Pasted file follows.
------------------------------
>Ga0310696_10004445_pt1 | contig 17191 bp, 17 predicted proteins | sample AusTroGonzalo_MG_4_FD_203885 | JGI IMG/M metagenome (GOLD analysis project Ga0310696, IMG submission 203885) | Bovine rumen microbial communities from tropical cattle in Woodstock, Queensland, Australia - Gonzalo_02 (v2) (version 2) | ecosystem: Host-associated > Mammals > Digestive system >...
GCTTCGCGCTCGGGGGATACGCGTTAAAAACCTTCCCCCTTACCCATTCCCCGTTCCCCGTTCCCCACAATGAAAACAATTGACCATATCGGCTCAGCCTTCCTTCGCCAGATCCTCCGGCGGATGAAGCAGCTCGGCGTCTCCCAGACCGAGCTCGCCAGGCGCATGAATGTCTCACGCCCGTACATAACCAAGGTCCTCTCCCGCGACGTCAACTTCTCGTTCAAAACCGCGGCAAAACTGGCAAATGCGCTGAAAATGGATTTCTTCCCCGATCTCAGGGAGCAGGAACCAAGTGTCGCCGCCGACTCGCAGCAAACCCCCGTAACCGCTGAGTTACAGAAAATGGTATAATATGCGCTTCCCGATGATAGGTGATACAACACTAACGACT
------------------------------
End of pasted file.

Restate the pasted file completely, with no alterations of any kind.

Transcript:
>Ga0310696_10004445_pt1 | contig 17191 bp, 17 predicted proteins | sample AusTroGonzalo_MG_4_FD_203885 | JGI IMG/M metagenome (GOLD analysis project Ga0310696, IMG submission 203885) | Bovine rumen microbial communities from tropical cattle in Woodstock, Queensland, Australia - Gonzalo_02 (v2) (version 2) | ecosystem: Host-associated > Mammals > Digestive system >...
GCTTCGCGCTCGGGGGATACGCGTTAAAAACCTTCCCCCTTACCCATTCCCCGTTCCCCGTTCCCCACAATGAAAACAATTGACCATATCGGCTCAGCCTTCCTTCGCCAGATCCTCCGGCGGATGAAGCAGCTCGGCGTCTCCCAGACCGAGCTCGCCAGGCGCATGAATGTCTCACGCCCGTACATAACCAAGGTCCTCTCCCGCGACGTCAACTTCTCGTTCAAAACCGCGGCAAAACTGGCAAATGCGCTGAAAATGGATTTCTTCCCCGATCTCAGGGAGCAGGAACCAAGTGTCGCCGCCGACTCGCAGCAAACCCCCGTAACCGCTGAGTTACAGAAAATGGTATAATATGCGCTTCCCGATGATAGGTGATACAACACTAACGACT